So, what type of little changes are we talking about here? This might differ from one person to another, but experimenting with different lifestyle choices that relate to better mental health is probably a good approach for most people.

Our 4-Week Proactive Change Challenge is designed to provide some ideas affected people might want to implement in their daily lives. It includes 28 behavior challenges, which are not to be seen as prescriptive, but rather as ideas that can be modified as wished. For example, if 5 push ups seem to easy for you, feel free to adjust the challenge to your individual needs. The challenges do not have to be completed in order. In fact, they do not have to be completed at all if you sense that a challenge is not right for you.

If you decide to participate, feel free to download the PDF document below. We recommend printing the 2nd page so you can cross off the challenges you have accomplished to stay motivated throughout the month. Also, try to pay attention to which of the challenges have a positive impact on your life. You might want to implement some of the suggested behaviors into your daily life and make them real habits. Like this, you are likely to experience some type of relief related to your social anxiety. Additionally, the benefits might show up in other areas of your life as well. We hope you enjoy the challenge and are looking forward to hearing about your experiences with it!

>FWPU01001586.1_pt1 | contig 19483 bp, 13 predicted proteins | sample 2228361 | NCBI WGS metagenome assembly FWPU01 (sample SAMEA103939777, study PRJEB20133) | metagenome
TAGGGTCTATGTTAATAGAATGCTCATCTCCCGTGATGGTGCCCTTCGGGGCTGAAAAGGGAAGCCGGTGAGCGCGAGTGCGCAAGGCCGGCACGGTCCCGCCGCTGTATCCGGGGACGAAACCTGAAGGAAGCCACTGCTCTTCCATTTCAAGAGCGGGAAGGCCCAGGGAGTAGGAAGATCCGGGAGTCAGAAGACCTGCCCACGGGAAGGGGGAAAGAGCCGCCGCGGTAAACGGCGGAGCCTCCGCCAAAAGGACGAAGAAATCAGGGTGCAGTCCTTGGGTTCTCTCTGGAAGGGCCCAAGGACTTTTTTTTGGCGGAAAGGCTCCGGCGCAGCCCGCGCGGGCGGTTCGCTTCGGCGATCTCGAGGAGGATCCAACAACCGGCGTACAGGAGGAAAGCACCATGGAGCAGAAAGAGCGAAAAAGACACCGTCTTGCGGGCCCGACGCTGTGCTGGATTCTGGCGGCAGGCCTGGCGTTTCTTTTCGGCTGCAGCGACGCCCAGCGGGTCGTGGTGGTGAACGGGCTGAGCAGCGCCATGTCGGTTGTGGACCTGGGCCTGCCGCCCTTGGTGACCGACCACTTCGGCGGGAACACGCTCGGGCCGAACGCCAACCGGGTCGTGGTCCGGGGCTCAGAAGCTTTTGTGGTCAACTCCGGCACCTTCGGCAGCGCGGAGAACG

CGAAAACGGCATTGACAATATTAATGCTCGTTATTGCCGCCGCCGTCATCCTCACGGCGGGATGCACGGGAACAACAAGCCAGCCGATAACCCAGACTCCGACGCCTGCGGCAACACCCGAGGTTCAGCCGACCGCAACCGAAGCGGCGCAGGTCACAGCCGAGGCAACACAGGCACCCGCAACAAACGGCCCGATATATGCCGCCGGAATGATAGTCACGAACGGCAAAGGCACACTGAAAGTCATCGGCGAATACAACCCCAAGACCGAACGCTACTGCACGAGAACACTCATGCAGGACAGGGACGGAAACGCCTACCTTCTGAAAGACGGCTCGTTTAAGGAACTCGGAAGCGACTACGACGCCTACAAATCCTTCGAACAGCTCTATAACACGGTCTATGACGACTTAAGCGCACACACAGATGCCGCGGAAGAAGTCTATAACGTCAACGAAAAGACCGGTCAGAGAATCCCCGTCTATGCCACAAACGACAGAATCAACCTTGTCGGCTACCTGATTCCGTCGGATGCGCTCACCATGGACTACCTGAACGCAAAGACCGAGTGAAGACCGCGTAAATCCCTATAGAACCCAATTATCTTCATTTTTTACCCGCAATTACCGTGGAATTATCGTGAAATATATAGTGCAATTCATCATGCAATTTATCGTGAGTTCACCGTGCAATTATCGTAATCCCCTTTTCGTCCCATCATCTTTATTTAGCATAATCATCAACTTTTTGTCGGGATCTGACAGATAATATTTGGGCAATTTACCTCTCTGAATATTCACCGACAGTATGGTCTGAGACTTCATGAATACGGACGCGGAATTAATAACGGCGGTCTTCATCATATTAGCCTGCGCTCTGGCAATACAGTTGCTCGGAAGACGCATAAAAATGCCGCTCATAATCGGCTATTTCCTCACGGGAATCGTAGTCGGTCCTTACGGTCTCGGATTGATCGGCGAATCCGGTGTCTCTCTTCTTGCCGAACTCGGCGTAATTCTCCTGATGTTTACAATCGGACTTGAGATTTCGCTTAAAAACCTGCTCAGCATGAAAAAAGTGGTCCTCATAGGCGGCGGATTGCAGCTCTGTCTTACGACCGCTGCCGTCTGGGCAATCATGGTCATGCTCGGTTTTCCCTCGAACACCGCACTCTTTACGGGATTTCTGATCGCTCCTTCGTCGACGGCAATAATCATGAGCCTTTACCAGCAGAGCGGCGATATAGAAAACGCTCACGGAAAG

And please remember: you don’t have to do this perfectly. And yes, it is okay if you don’t complete all of the challenges. The important thing is that you don’t get discouraged when this happens and that you keep up your new habits.